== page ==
Correct trough set-up can spell feed improvements

On a farm where maximising milk from forage is key to the success of the system, ensuring cows have free access to the ration at all times is crucial.


With this in mind, along with plans to expand cow numbers from 170 to 240, Wiltshire farmer and consultant for The Farm Consultancy Group, Max Sealy decided to overhaul his feed trough set-up and has since seen big improvements in of ease of trough cleaning and dry matter intakes.


Prior to addressing feed set-up, the 20 year old feed troughs at Whitelands Farm, Kington Langley, were suffering from pitted concrete and collapsing walls and insufficient size had meant cows had to be fed twice a day.


“Cows were tending to stand side on to the troughs, restricting feed access to the rest of the herd. Intakes were probably reduced as well because the neck rail was not set back,” explains Mr Sealy.


And although neck lesions have never been a major issue, Mr Sealy was conscious that incorrect standing at the feed trough could create lameness problems.


“We also struggled to get enough feed in the old trough and because they were dish shaped, cows tended to flick feed out and waste the ration.


The new feed troughs have been designed with the cow in mind. The feed surface has been raised so it is now 20cm off the standing surface and the neck rail has also been set back.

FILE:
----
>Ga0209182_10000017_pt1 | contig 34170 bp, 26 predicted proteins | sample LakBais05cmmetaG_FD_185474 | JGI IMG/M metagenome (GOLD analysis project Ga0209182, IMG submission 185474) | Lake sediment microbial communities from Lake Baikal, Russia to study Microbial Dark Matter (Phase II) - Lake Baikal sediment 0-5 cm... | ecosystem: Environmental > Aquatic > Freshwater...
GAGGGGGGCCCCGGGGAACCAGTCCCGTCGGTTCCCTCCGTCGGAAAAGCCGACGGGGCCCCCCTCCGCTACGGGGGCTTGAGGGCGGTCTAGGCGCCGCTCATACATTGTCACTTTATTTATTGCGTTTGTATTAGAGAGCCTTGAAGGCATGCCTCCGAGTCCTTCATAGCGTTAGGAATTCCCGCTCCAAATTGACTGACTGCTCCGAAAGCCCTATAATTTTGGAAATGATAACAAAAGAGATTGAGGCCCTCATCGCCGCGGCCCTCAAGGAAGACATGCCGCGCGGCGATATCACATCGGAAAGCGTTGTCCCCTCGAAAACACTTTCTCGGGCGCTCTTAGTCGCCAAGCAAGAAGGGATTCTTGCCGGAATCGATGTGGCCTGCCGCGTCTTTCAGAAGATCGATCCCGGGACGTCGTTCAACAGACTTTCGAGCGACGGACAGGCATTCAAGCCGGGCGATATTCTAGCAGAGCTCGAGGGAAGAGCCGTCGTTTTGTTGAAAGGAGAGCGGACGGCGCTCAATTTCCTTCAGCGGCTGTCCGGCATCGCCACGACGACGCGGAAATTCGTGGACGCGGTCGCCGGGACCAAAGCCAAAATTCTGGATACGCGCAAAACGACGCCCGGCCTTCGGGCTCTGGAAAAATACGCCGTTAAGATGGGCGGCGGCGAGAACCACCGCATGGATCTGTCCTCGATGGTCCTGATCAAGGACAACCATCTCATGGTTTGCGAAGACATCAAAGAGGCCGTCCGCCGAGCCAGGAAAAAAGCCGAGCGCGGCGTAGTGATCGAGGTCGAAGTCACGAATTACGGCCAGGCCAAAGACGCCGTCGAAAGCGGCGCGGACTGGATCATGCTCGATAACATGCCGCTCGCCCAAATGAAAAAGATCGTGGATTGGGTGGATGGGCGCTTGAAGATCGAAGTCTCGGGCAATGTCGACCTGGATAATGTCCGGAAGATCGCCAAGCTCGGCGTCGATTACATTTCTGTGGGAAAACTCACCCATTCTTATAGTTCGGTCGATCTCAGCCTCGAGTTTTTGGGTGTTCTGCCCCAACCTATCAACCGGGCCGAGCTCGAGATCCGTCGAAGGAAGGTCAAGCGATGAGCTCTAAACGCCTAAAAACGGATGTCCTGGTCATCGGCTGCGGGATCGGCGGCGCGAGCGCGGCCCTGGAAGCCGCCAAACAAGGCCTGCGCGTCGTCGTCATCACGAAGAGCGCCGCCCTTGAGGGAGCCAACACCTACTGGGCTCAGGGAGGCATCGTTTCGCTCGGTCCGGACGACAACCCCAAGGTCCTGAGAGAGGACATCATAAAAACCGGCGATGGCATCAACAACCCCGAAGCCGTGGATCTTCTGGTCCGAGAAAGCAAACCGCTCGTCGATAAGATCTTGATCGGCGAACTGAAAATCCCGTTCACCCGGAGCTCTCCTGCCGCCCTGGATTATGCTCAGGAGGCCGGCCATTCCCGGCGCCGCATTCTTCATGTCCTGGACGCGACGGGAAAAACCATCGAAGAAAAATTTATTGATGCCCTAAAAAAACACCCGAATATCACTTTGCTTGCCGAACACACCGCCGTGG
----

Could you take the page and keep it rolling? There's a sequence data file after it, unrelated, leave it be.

Feed space has also improved, with 360ft of feed space for every 170 cows. “I think the importance of feed space is often underestimated – you need a good 2ft a cow, particularly so that heifers do not get pushed out.”


Addressing feed surface quality in the two 180ft by 4ft troughs has also been a big benefit. “I wanted the new troughs to be easy to clean and attractive for the cows to lick clean,” he says.


After visiting a friend who has used a paint polyurethane floor seal on the bottom of his troughs, Mr Sealy decided to do the same.


“This is the third winter since the paint was applied and it has worn well. It seems very resistant and is still smooth.”


It cost Mr Sealy £225 to paint both troughs, something he views as a good investment considering the fact cows clean out the trough more effectively.


“The paint can be applied on top of fresh or old concrete as long as it is clean and dry,” he says. “It’s important to brush the surface first to remove any dust. When cleaning out by hand, it’s also important to use a plastic shovel, as a metal shovel will chip the paint.”


As a result of modifications, the farm has witnessed increased intakes which have helped achieve 4,000 litres of milk from forage out of a total 8,200 litres a cow a year. Increased trough size has also meant cow only have to be fed once a day.